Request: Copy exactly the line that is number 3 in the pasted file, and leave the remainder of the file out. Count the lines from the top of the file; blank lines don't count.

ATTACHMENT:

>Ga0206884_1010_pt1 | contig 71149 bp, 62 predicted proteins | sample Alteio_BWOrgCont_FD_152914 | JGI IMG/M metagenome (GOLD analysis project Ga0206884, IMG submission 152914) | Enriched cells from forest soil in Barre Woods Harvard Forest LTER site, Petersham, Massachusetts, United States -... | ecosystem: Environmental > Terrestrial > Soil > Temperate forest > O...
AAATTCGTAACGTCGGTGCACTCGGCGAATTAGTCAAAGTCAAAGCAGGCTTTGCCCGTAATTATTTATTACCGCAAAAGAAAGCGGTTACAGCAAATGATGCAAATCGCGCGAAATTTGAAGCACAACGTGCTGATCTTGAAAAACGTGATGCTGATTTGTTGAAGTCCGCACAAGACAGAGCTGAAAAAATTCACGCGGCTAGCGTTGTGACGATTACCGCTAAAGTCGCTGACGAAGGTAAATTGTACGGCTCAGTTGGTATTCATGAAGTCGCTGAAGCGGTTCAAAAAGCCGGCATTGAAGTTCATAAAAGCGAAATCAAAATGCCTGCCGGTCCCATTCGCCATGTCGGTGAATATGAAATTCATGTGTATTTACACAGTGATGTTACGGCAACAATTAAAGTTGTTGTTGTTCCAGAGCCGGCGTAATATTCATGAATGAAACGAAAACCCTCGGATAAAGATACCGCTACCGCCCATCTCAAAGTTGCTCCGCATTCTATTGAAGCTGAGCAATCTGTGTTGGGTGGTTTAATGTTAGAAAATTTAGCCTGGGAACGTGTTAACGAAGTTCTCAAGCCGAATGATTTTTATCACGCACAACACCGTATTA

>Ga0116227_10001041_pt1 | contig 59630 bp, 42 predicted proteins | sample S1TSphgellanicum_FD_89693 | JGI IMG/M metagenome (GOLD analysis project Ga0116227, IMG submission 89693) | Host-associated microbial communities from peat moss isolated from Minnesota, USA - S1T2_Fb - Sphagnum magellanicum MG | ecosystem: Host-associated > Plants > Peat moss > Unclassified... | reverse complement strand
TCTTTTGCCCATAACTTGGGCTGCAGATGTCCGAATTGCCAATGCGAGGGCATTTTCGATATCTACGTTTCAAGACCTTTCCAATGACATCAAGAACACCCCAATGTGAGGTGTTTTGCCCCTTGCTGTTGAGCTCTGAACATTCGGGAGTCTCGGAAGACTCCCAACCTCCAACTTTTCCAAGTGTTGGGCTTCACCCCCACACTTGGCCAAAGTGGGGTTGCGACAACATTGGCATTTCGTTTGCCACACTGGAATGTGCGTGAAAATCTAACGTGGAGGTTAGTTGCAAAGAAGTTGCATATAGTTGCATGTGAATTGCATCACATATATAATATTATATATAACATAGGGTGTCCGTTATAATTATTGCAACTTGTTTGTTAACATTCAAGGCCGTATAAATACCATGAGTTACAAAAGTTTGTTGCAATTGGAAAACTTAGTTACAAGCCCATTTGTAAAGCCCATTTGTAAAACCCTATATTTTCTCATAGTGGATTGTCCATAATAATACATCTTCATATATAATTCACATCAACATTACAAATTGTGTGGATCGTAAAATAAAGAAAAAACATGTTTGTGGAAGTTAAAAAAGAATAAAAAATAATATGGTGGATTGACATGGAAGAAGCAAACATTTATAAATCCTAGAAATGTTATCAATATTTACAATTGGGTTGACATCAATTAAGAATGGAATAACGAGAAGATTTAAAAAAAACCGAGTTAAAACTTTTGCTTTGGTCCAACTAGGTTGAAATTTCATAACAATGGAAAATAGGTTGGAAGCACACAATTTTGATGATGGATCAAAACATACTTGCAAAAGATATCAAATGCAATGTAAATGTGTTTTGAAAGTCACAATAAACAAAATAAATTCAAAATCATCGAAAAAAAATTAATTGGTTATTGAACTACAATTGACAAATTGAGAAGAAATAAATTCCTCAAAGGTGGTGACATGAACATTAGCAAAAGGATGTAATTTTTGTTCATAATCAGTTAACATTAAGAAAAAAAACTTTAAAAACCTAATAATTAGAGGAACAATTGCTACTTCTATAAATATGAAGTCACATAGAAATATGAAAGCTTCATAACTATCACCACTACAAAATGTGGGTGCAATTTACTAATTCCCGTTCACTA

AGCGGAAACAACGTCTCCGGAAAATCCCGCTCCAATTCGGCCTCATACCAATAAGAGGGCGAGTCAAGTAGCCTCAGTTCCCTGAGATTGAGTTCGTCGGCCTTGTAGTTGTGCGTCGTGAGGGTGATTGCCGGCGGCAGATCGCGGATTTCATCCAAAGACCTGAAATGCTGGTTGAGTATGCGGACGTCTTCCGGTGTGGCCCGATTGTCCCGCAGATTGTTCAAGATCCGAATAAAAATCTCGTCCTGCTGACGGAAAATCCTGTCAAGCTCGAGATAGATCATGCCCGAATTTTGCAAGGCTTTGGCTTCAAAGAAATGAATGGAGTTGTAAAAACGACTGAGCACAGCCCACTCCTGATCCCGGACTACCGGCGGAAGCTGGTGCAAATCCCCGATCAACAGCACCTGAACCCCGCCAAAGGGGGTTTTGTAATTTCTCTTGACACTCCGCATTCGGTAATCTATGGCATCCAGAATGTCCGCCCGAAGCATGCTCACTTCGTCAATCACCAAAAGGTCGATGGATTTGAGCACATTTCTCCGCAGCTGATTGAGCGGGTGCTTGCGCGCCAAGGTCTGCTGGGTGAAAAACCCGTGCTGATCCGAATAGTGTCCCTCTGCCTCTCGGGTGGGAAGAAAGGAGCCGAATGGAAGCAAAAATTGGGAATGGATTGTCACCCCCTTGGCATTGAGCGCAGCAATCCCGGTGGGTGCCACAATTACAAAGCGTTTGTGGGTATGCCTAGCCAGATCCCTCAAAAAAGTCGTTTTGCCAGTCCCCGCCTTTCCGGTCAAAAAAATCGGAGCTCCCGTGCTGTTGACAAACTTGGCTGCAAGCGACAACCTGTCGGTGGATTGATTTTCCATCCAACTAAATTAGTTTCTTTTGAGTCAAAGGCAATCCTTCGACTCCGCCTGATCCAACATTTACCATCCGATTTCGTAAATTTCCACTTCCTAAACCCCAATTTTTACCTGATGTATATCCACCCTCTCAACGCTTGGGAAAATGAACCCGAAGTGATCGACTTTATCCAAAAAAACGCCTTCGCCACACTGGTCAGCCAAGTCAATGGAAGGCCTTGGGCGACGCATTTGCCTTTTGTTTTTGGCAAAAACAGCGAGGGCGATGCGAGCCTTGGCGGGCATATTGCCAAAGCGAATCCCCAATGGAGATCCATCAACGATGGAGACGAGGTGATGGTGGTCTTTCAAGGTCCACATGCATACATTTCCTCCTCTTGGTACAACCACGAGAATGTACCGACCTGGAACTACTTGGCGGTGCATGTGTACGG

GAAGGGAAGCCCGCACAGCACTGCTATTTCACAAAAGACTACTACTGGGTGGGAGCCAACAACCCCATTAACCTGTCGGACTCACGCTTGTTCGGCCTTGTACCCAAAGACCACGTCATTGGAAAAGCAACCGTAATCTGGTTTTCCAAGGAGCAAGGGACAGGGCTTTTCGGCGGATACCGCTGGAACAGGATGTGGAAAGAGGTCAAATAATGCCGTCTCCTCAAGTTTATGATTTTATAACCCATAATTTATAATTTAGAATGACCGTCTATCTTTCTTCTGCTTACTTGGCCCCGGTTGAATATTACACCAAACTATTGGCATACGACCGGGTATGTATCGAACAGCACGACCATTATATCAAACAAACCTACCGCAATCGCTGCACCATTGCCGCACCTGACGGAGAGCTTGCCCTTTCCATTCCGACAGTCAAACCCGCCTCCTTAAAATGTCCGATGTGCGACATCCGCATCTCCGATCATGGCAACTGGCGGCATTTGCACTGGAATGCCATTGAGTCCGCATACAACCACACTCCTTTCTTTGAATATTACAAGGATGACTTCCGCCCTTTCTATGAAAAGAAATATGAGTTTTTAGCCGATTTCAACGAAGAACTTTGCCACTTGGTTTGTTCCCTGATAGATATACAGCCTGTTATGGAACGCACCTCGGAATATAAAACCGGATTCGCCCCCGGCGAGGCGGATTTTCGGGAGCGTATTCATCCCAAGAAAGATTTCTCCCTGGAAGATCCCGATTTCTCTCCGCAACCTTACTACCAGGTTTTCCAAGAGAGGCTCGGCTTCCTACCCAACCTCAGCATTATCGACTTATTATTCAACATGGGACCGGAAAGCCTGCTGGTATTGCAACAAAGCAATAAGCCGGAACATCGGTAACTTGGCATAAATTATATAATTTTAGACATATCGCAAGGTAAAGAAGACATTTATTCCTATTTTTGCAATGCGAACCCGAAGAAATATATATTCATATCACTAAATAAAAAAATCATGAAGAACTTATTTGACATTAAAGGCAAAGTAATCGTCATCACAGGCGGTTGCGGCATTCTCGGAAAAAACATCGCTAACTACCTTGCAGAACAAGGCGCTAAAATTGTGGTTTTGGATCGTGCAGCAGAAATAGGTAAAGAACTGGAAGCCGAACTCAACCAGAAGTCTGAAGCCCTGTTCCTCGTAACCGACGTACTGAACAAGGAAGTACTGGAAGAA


>Ga0116227_10001041_pt1 | contig 59630 bp, 42 predicted proteins | sample S1TSphgellanicum_FD_89693 | JGI IMG/M metagenome (GOLD analysis project Ga0116227, IMG submission 89693) | Host-associated microbial communities from peat moss isolated from Minnesota, USA - S1T2_Fb - Sphagnum magellanicum MG | ecosystem: Host-associated > Plants > Peat moss > Unclassified... | reverse complement strand